Friday, November 4, 2011

Quince Candy 102...Success And Quincelets Are Born!

Quincelets are born!

Sometimes digging a little deeper to find answers helps.  After the dismal results from my first attempt at making quince candy I decided to look for recipes for a different type of candy that also uses fruit that I could substitute quince for.  Enter "Aplets and Cotlets".  It is exactly what I was hoping for and I am excited to say that it works beautifully.  So today I got busy reworking the recipe to fit the vision I had for this sweet treat.  I call the new candy "Quincelets", a spin-off of the candy it was inspired by.  So without further is the recipe.

Pre-cook fruit for candy preparations:
Peal core and dice 12 cups of quince and place in a crock-pot with 5-6 cups water (approximately)
Set on low and cook for 3 hours, more if you want the fruit to turn pink
Drain fruit and reserve juice for later use

Ingredients to make candy:
2 cups cooked quince
1/2 cup and 2 Tbs reserved juice (10 Tbs)
5 Tbs  plus 1 tsp unflavored gelatin (6 envelopes)
2 cups cold water
2 Tbs food grade rose water or ¼ tsp real rose essential oil
(**You may use 2 Tbs fresh lemon juice in place of rose water**)
2 cups coarse chopped pistachios sifted to remove fines and reserve. (There will be about 1/2 cup.)

½ cup pistachio fines (reserved from chopping)
6 oz Bittersweet chocolate (70% cacao)
1/2 tsp unsalted butter

  • Butter a 9”x 13” baking sheet (also known as a quarter sheet pan).
  • Place the cooked quince and 10 Tbs. reserved juice into the food processor and process it until it is smooth sauce.  Stop the processor and scrape down the sides.  Afterward if you want you can run the processed fruit through a wire sieve if you want perfectly smooth sauce.
  • Place the quince sauce in a heavy bottomed saucepan and heat to a simmer.  NOTE: Check the texture of the fruit and if it seems too course, like its not cooked enough, just simmer for about 15 minutes or until the fruit softens, adding an additional 2 Tbs juice (approx) and stirring frequently to avoid scorching the fruit.
  • Add sugar to the fruit, stirring until dissolved.  Take the pan off the heat.
  • In a small bowl add cold water and gelatin together and stir until completely blended.  Add to the fruit in the pan, stir constantly until completely dissolved.

Rose Water is magic!
  • Add rose water (or lemon juice) and stir well.
  • Lastly add the chopped nuts, mixing well and pour the mixture into the buttered baking sheet.  Set this aside to cool and set.  It will set in about 2 hours at room temperature and you can leave it to set overnight (recommended time).  If you are in a hurry you can place the pan in the fridge to hasten this process thought the candy benefits from the drying time of being in room temperature.

Mixture is poured and waiting to set

  • Once set cut the candy into 1” squares using a sharp buttered knife and place on a wire rack on top of a baking sheet.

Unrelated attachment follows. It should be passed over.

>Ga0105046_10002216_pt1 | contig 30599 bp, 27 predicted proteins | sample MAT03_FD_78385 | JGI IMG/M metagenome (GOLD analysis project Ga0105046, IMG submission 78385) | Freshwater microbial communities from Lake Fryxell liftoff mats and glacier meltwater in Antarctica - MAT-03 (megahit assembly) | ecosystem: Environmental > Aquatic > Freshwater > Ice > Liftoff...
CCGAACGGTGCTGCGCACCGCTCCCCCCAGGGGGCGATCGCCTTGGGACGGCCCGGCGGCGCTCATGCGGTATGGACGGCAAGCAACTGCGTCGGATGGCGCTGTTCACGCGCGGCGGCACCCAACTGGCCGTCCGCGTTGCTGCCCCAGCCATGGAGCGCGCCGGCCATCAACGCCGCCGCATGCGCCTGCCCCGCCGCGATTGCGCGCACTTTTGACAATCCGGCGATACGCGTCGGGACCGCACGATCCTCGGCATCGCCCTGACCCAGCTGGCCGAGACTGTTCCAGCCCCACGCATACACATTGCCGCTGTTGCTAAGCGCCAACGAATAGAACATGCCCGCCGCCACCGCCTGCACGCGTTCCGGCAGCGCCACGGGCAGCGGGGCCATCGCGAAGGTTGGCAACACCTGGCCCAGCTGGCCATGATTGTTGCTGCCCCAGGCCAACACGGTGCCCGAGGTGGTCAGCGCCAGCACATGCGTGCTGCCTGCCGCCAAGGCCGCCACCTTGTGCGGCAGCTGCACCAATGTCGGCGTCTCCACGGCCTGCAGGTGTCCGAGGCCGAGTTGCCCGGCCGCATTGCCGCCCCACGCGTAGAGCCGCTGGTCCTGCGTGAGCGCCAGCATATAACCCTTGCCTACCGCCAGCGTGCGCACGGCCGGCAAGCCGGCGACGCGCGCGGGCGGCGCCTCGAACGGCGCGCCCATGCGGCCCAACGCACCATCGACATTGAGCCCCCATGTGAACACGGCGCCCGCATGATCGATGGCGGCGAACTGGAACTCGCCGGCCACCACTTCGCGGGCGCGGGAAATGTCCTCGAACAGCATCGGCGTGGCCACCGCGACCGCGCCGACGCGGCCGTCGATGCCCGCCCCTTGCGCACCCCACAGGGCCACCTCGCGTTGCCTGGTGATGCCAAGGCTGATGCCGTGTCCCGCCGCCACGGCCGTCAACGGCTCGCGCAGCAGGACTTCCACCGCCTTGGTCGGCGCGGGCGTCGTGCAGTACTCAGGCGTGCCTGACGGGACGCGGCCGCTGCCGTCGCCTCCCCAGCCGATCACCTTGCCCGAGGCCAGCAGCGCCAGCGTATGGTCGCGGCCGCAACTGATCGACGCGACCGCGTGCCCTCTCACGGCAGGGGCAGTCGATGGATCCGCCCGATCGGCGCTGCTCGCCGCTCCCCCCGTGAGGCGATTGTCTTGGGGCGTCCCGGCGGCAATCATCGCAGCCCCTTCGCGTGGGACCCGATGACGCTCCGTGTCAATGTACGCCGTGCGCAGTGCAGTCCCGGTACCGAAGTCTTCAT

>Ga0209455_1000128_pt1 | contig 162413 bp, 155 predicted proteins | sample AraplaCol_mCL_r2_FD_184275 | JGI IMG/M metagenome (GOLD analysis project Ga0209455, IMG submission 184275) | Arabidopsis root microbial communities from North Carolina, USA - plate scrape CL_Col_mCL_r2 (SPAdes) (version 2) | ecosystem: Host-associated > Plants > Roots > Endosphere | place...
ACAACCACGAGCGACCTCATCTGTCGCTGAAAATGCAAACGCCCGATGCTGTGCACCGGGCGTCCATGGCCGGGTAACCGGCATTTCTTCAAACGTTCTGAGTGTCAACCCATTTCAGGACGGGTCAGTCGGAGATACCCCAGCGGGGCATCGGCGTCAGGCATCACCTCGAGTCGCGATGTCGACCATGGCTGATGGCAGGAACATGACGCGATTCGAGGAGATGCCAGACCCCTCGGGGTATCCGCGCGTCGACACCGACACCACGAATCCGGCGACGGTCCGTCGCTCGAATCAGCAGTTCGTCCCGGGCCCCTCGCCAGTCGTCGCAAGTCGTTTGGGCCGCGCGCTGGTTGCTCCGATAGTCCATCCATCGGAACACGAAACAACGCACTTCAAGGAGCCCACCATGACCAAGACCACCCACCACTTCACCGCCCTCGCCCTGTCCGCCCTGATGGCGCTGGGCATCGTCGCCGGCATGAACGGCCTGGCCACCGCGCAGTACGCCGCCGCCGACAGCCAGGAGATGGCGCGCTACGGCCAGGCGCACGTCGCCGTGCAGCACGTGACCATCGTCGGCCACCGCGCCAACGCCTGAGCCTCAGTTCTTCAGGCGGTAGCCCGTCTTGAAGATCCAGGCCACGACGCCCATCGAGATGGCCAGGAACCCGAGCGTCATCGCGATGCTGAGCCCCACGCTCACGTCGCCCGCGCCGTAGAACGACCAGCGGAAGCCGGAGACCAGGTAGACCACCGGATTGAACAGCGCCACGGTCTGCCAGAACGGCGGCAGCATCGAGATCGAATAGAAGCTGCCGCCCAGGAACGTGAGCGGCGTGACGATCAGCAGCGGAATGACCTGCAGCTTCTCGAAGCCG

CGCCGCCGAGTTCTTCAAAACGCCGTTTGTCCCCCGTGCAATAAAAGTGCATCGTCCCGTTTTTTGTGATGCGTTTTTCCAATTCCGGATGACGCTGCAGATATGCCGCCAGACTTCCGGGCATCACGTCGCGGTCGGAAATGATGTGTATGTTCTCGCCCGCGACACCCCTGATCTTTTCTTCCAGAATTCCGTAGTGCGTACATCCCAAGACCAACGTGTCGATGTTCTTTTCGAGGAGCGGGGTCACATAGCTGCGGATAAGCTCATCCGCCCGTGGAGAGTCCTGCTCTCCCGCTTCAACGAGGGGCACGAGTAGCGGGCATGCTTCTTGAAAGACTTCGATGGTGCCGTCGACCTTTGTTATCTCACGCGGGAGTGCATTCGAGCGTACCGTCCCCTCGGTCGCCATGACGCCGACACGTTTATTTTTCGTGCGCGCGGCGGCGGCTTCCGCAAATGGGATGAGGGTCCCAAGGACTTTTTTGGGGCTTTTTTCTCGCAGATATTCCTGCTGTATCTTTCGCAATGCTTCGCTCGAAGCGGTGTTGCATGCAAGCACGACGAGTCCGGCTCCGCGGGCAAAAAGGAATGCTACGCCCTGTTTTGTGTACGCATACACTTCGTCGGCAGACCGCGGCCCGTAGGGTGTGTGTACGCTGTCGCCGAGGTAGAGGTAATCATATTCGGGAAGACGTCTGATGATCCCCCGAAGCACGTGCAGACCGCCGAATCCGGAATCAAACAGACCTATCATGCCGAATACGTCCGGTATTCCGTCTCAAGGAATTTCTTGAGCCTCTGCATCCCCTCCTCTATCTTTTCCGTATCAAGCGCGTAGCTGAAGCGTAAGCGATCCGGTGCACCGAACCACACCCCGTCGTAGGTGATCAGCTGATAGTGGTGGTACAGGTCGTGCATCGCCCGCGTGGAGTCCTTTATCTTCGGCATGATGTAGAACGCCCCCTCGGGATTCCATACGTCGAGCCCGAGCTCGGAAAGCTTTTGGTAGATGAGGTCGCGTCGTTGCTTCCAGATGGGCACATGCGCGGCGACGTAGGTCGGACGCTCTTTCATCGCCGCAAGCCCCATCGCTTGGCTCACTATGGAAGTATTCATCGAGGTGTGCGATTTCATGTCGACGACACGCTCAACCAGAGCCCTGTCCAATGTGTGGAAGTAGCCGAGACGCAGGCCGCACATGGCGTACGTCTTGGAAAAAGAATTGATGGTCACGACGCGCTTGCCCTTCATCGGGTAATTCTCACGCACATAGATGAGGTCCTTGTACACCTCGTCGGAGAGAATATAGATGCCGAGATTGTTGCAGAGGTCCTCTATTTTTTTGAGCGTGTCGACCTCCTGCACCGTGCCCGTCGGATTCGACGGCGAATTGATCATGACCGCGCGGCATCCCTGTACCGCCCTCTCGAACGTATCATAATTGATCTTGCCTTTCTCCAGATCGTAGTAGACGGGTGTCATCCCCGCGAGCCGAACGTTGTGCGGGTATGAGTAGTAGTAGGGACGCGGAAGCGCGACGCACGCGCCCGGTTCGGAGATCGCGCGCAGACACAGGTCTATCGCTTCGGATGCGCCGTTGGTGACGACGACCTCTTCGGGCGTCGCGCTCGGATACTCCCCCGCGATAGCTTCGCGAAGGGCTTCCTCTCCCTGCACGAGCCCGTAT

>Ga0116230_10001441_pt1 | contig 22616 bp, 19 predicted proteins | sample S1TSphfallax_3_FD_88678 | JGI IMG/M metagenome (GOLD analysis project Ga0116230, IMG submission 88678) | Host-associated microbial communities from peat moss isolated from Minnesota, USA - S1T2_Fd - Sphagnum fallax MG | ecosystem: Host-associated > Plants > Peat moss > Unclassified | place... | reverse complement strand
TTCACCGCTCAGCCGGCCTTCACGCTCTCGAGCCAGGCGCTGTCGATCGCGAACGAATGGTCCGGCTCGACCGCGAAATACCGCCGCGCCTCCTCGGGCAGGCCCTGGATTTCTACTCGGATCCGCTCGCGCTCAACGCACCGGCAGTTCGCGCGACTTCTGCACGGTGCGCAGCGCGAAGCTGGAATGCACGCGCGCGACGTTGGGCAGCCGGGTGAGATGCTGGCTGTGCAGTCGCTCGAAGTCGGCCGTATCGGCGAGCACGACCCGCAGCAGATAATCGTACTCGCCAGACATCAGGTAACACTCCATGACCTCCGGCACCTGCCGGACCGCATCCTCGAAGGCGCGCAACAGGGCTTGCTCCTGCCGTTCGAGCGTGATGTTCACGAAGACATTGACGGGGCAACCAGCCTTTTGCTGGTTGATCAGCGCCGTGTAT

• Top with Chocolate and the reserved nut fines (see below).

Topping instructions:
Melt bittersweet chocolate in a double boiler over low heat, stirring until completely melted.  Spoon or brush melted chocolate onto candy and let firm up a bit.  Finally dust the tops of each piece with reserved pistachio fines and set aside until chocolate is hardened.

I chose not to roll the firmed up candy in confectioners sugar as the original recipe and others called for because when I tested it, the fruit began to juice and was messy to handle.  Also, I had considered using fresh lemon juice instead of  rose water because of the zest it would add and I have to say, I am very glad I chose the rose water. I tasted the fruit before adding it and my first thought was, "Well that's nothing to write home to Mother about."  Then I added the rosewater and tasted it and WOW!  (I swear I heard angles singing!) It adds such a beautiful layer of fragrance and flavor the only way to describe it is "pure delight".

I also wanted to give credit for the source of the original recipe I used as the template for this new recipe.  I recommend you visit their site as they also give a bit of history on the candy recipe which, by the way, was created here in the Pacific Northwest.  I found it very interesting and inspiring to see how a simple idea can become a classic favorite.  My hat is off to the fellows that were my inspiration. 

Quince 101 candy final results, acceptable

Before I forget, to close the chapter on that first recipe from the Quince 101 post.  To dry out the candy enough to be able to handle it I baked it in the oven at 200 degrees for 3 hours to further dry it out.  That made it stiff enough to be able to pick up so I coated it with sugar, put the pieces on parchment paper and stacked them in little trays where they await delivery as gifts. 

Another thing I will do differently is to be sure to run the fruit through a food mill or sieve before making the candy for a smoother finish to the product, a point two recipes I worked from left out.  The quince candy will make nice gifts at Christmas and does taste good on crackers with a good cheese so I still recommend making that recipe too.

Now that I have conquered the candy recipe I think I'll take a break from Quince for a while...but maybe I'll have just one more Quincelet before I do.

Copyright © 2011 by Patty Hicks
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